Bernard of Corleone

Bernardo da Corleone
O.F.M. Cap.
Born 6 February 1605
Corleone, Sicily, Kingdom of Sicily
Died 12 January 1667(1667-01-12) (aged 61)
Palermo, Sicily, Kingdom of Sicily
Venerated in Roman Catholic Church
Beatified 15 May 1768, Saint Peter's Basilica, Papal States by Pope Clement XIII
Canonized 10 June 2001, Saint Peter's Square, Vatican City by Pope John Paul II
Feast 12 January
Attributes Franciscan habit
Patronage Corleone

Saint Bernardo da Corleone (6 February 1605 - 12 January 1667) - born Filippo Latini - was a Roman Catholic professed religious from the Order of Friars Minor Capuchin.[1] He was a cobbler like his father until the latter died and he became a violent-tempered soldier who was quick to challenge to a duel those who offended him or the causes he believed in. But one duel went too far and he almost killed his opponent; he fled to the Franciscans in Palermo where he experienced a radical conversion and repentance for his previous life. He became severe with himself and inflicted harsh penances on himself such as flagellation.[2][3]

The process for his sainthood opened on 18 December 1725 under Pope Benedict XIII and he became titled as a Servant of God while the confirmation of his life of heroic virtue allowed for Pope Clement XIII to title him as Venerable on 2 February 1762. The confirmation of two miraculous healings attributed to his intercession allowed for Clement XIII to preside over the beatification on 15 May 1768. Latini received canonization from Pope John Paul II centuries later on 10 June 2001 after the confirmation of one more miracle.[4]


Filippo Latini was born in 1605 in Corleone as the third of six children to Leonardo Latini (d. 7 March 1620) and Francesca; he was baptized just hours after his birth. His brothers and sisters were pious unlike him who paid no particular attention to his faith.[1][2] One brother of his was a priest.[4] He had no formal schooling.

His father was a shoemaker and Latini learned this trade from him; his father was so compassionate that he invited the poor to their home to wash for them and to feed them. But the death of his father prompted him to continue on in his profession for a while to support his mother but soon left and instead become a soldier on 1 May 1618 and took up fencing which he became quite skilled in. But in the armed service he possessed a boiling temper and was quick to challenge men to a duel.[1][2] His single fault - according to two witnesses during the beatification trials - was that "he was quick to draw his sword at the slightest provocation". His life was not noted for its moral content and he had quite a formidable reputation for that reason.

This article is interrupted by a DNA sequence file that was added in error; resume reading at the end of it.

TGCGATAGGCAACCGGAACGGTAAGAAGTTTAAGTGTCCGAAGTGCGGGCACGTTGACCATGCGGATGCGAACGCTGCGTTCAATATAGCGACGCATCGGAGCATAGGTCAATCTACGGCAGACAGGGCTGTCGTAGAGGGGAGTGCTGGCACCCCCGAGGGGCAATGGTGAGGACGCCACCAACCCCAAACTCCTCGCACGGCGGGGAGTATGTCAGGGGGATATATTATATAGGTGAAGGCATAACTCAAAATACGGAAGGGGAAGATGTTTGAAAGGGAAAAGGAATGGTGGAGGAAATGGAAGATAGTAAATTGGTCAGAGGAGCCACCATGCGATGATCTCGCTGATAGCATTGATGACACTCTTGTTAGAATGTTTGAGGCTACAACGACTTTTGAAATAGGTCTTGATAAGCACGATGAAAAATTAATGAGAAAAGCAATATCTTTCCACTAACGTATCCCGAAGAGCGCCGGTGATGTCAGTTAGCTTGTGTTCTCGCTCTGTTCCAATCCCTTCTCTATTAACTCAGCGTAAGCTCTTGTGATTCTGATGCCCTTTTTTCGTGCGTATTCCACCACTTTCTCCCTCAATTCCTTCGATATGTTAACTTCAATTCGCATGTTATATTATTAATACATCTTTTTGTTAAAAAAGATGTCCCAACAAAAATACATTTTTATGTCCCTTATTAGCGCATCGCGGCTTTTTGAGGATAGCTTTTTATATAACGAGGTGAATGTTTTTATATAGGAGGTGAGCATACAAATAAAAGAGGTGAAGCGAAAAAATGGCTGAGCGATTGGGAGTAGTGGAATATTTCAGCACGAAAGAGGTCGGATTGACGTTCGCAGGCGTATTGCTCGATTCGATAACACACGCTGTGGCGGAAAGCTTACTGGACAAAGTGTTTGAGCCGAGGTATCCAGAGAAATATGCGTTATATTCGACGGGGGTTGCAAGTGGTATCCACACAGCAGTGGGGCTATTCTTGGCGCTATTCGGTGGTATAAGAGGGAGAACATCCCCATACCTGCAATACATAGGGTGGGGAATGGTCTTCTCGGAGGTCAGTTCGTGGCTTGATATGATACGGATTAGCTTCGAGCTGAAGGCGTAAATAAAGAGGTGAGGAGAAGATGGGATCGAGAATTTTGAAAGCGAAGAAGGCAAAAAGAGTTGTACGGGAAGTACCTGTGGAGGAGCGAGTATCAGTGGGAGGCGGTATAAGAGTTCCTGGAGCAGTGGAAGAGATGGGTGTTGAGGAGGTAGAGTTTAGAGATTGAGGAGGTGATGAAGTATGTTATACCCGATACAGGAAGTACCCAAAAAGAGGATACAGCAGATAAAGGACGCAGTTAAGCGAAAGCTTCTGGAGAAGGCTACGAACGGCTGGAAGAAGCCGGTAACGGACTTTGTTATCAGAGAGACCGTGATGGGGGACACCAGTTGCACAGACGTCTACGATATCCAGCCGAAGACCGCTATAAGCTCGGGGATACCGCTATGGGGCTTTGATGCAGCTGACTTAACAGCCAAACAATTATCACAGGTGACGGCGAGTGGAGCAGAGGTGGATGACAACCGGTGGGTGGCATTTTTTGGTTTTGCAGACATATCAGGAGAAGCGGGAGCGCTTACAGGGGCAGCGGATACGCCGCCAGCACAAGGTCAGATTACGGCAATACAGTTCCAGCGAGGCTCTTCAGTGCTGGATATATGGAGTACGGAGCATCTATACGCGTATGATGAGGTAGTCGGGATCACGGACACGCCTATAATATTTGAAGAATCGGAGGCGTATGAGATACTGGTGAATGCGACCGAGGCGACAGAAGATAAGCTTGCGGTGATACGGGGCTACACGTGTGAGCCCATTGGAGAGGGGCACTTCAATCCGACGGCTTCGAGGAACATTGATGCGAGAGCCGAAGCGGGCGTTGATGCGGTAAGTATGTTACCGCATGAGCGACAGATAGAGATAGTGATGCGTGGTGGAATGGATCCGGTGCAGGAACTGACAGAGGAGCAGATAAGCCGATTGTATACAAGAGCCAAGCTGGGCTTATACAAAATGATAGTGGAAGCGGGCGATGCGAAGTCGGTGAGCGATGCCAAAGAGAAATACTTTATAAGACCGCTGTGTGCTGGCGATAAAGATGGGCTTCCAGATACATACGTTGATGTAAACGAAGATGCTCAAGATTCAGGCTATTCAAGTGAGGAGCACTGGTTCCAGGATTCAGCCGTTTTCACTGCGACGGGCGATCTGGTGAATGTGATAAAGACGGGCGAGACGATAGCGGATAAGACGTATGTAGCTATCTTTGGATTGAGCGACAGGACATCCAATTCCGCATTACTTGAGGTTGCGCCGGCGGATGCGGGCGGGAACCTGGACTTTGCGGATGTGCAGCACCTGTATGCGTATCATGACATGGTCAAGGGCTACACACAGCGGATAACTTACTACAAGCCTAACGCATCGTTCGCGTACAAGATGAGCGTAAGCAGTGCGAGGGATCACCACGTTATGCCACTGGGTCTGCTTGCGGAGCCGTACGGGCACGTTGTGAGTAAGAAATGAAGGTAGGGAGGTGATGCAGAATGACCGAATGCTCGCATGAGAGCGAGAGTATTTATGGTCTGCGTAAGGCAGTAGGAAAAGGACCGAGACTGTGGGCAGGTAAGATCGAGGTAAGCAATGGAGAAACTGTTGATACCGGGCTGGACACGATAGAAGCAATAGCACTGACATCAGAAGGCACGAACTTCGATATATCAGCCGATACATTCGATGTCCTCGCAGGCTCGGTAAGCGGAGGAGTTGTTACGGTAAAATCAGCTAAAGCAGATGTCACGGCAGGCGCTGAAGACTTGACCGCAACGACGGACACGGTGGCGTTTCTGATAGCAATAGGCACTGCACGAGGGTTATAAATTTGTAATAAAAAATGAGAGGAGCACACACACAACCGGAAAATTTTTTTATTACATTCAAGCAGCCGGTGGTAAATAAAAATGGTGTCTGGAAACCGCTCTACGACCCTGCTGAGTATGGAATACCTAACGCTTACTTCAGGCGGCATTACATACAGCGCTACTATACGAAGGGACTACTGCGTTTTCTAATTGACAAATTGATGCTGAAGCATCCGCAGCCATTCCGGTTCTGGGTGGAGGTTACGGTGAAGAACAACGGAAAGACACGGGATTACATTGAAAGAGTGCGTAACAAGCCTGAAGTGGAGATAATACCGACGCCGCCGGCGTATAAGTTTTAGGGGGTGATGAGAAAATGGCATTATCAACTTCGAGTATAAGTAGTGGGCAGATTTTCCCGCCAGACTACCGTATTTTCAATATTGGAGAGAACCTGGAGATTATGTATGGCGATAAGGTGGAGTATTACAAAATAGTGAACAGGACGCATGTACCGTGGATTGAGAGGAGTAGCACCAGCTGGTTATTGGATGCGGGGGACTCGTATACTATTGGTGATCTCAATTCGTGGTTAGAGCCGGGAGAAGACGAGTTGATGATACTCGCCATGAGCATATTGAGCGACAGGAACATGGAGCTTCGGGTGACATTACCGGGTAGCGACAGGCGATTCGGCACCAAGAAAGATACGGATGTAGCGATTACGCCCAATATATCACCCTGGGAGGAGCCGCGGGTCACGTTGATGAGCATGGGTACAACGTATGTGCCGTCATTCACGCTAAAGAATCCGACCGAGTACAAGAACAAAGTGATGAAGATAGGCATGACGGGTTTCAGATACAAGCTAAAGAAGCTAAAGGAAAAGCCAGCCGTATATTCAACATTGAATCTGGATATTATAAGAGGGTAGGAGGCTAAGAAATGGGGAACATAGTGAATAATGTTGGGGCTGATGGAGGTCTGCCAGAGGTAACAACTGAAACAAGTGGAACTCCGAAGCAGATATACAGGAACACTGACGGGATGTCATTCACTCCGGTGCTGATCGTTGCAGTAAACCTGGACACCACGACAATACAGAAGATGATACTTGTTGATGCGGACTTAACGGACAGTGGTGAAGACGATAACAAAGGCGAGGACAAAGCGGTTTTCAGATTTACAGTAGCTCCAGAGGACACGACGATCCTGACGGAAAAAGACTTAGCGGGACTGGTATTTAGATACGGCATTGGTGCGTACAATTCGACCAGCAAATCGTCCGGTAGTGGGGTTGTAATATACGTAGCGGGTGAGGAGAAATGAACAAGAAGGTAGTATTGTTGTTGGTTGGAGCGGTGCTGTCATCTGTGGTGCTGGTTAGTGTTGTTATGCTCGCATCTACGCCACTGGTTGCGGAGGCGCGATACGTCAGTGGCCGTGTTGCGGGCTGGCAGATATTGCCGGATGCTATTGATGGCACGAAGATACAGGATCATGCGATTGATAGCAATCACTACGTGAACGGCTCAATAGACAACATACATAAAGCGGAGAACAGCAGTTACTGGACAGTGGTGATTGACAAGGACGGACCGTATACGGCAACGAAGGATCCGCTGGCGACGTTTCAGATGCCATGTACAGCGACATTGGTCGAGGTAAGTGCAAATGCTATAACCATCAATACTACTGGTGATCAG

Latini was not that devout but he would defend old people and other helpless and defenseless persons against violence. He made frequent visits to a local crucifix and provided the fact that a lamp be kept burning before it; he was a devotee of Saint Francis of Assisi. In the summer of 1624 he became involved in a duel which cost his opponent Vito Canino his arm.[2][4] This incident was something that a large amount of people witnessed and it caused an uproar which saw him nicknamed as "the finest blade". To escape from the man's avengers he sought refuge with the Order of Friars Minor Capuchin for this duel had shaken him to the core. He later begged forgiveness to his opponent who befriended him after their differences were resolved.[1]

During his time with the friars for the next week he began to reflect on his life and began to repent his life of anger and violence. He appealed for admission to the order as a religious and on 13 December 1632 entered their novitiate at Caltanissetta where he received the order's garb and the name "Bernardo da Corleone".[1] His devotion became severe: he scourged himself seven times a week with drew blood. His sleep was limited to three hours a night on a narrow board with a block of wood under his head to act as a pillow. He fasted for the most part on bread and water. If other food was given to him he would place the food in his mouth to whet his appetite and then take it out without consuming it.[2] He would wear the most worn habits available and slept in the most uncomfortable cell in the house. One result of this was that he suffered from rheumatism for much of his later life. He worked long hours and had a special concern for the sick; he ended up growing into a man known for his gentleness and compassion.[3]